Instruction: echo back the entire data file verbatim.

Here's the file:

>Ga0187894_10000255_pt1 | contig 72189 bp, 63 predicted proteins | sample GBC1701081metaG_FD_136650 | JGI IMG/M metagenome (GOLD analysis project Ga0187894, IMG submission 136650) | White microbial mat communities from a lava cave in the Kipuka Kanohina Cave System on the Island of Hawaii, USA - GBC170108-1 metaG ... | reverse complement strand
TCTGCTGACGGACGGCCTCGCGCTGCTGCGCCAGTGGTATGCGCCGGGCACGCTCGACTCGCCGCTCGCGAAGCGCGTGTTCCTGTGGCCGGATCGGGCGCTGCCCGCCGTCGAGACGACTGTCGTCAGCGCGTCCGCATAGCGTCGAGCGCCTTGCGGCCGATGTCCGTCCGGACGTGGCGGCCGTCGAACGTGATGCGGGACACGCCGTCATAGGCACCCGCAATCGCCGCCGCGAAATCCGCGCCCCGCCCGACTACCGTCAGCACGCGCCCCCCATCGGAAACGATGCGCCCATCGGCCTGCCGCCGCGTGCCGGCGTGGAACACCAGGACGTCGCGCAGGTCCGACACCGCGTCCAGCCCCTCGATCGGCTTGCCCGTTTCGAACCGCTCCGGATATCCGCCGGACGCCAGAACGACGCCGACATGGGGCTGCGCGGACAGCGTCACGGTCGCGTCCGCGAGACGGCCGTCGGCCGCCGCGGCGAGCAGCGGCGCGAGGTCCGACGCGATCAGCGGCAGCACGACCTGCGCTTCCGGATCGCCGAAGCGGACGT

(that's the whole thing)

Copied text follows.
>Ga0187894_10000255_pt1 | contig 72189 bp, 63 predicted proteins | sample GBC1701081metaG_FD_136650 | JGI IMG/M metagenome (GOLD analysis project Ga0187894, IMG submission 136650) | White microbial mat communities from a lava cave in the Kipuka Kanohina Cave System on the Island of Hawaii, USA - GBC170108-1 metaG ... | reverse complement strand
TCTGCTGACGGACGGCCTCGCGCTGCTGCGCCAGTGGTATGCGCCGGGCACGCTCGACTCGCCGCTCGCGAAGCGCGTGTTCCTGTGGCCGGATCGGGCGCTGCCCGCCGTCGAGACGACTGTCGTCAGCGCGTCCGCATAGCGTCGAGCGCCTTGCGGCCGATGTCCGTCCGGACGTGGCGGCCGTCGAACGTGATGCGGGACACGCCGTCATAGGCACCCGCAATCGCCGCCGCGAAATCCGCGCCCCGCCCGACTACCGTCAGCACGCGCCCCCCATCGGAAACGATGCGCCCATCGGCCTGCCGCCGCGTGCCGGCGTGGAACACCAGGACGTCGCGCAGGTCCGACACCGCGTCCAGCCCCTCGATCGGCTTGCCCGTTTCGAACCGCTCCGGATATCCGCCGGACGCCAGAACGACGCCGACATGGGGCTGCGCGGACAGCGTCACGGTCGCGTCCGCGAGACGGCCGTCGGCCGCCGCGGCGAGCAGCGGCGCGAGGTCCGACGCGATCAGCGGCAGCACGACCTGCGCTTCCGGATCGCCGAAGCGGACGT